Over the past several months I have had the extreme privilege of meeting several young men and women who volunteered to serve our country in uniform during the time our military was deployed in Afghanistan.
Regardless of our political views as to whether we believe we should or should not have sent our troops to Afghanistan, these soldiers are deserving of our uppermost gratitude and respect.
They answered the highest call possible, the call to serve their country, knowing that in doing so they would be placing themselves in harm’s way and run the very real risk of forfeiting their lives or suffer harm and injuries the likes of which make up our worst nightmares.
These young people I met are the very model of The Habit of Humility. They do not see themselves as heroes but merely as ordinary people doing the job to which they were assigned; defending our country.
Most soldiers, returning from battle, will never speak of the horrors they witnessed.
They see things no-one should ever have to see, hears sounds that will haunt them forever and smell smells they may never get out of their nostrils.
Their jobs require them to commit horrific acts and many of them relive those horrors forever in their dreams.
It takes a special person to volunteer for a job that may kill them and these young soldiers were driven to do so for they felt honour bound to serve their country and the humility with which they downplay their heroism is a lesson in modesty for us all.
One of them shared with me his anguish at having lost two dear friends. One through hostilities while being deployed and one through suicide upon his return.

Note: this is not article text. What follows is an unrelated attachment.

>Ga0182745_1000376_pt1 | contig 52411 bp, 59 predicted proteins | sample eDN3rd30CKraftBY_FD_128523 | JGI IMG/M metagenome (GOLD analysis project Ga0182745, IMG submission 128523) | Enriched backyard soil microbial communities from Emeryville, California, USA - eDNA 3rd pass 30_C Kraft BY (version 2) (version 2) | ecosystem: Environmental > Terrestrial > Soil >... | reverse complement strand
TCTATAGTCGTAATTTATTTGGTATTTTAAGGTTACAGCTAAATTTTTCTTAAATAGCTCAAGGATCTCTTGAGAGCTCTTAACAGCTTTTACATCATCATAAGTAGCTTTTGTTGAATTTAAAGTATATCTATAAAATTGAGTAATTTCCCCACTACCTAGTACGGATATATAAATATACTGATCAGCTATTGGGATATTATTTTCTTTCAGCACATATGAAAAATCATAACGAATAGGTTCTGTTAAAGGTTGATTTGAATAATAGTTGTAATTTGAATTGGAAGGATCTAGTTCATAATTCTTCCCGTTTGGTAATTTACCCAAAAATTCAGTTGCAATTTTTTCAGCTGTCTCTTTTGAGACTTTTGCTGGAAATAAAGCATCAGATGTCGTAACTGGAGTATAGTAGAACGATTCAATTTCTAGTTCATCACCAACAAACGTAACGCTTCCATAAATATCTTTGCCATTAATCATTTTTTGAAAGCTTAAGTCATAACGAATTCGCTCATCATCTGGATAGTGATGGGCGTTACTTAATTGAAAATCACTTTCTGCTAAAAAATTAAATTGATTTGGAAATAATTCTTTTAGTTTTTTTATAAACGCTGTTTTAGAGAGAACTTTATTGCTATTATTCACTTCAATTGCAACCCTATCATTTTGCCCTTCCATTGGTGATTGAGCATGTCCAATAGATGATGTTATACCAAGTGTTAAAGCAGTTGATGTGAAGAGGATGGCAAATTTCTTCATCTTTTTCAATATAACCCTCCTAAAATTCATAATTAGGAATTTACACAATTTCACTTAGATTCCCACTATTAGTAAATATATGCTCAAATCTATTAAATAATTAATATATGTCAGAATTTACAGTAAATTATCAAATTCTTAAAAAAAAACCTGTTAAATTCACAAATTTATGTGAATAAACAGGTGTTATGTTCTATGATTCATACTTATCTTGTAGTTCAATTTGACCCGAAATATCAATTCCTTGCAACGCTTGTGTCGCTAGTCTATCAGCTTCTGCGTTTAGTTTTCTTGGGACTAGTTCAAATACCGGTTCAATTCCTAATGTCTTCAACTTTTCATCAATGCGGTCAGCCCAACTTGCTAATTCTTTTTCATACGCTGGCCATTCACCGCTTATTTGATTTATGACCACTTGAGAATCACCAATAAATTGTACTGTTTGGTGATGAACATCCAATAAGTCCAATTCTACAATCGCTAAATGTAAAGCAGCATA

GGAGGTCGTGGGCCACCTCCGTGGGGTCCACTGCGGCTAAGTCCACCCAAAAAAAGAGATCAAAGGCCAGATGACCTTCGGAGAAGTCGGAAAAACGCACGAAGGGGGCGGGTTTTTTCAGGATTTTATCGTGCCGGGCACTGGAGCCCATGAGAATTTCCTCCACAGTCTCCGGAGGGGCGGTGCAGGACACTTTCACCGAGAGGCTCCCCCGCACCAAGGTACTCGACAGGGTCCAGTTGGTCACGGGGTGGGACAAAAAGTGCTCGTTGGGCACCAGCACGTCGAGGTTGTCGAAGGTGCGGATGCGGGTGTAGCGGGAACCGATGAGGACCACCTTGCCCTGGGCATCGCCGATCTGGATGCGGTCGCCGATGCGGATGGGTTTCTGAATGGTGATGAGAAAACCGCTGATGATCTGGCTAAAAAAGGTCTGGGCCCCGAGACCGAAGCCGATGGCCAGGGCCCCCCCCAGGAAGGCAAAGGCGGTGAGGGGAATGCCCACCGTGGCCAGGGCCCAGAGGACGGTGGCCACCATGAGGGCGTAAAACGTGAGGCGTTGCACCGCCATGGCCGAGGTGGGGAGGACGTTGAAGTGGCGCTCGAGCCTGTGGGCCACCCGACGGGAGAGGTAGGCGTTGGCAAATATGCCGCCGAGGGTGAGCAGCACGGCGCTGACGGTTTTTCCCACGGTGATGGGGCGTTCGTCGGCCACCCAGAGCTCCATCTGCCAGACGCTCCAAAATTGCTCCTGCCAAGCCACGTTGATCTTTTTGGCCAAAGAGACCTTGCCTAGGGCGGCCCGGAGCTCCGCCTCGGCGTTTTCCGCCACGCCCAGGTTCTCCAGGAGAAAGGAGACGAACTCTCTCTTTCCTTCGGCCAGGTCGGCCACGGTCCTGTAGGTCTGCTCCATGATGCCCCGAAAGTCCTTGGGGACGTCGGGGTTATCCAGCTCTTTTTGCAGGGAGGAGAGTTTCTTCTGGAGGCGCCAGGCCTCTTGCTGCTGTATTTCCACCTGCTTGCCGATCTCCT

He spoke of the greatness of both of these folks, whose love of country led them to volunteer for our military and whose commitment to duty caused one to die in battle and one, whose inability to shut out the nightmarish images, sounds and smells of battle, drove him to take his own life.
We have tens of thousands of humble Canadians who will never see themselves as heroic and yet selflessly gave of themselves to serve their country.
I am proud to call these young people my friends and I am honoured by their presence whenever we meet.
Their adoption and commitment to The Habit of Humility is testament to their character and we, as a nation, owe an unpayable debt of gratitude to all those who serve.
We all know people whose favourite topic is themselves and who – often unasked – will regale all who will listen with story after story of their greatness.
They waste no opportunity to brag of their exploits and boast of their own brilliance as if somehow that makes them better people.
They seldom are humble despite frequently having much to be humble about.
Our true heroes are those who selflessly give of themselves, ask nothing in return and downplay recognition as being unnecessary.
They have no need to express and no desire to impress.
The Habit of Humility tells their stories in ways that bragging never can.
Let’s make a habit of meeting like this.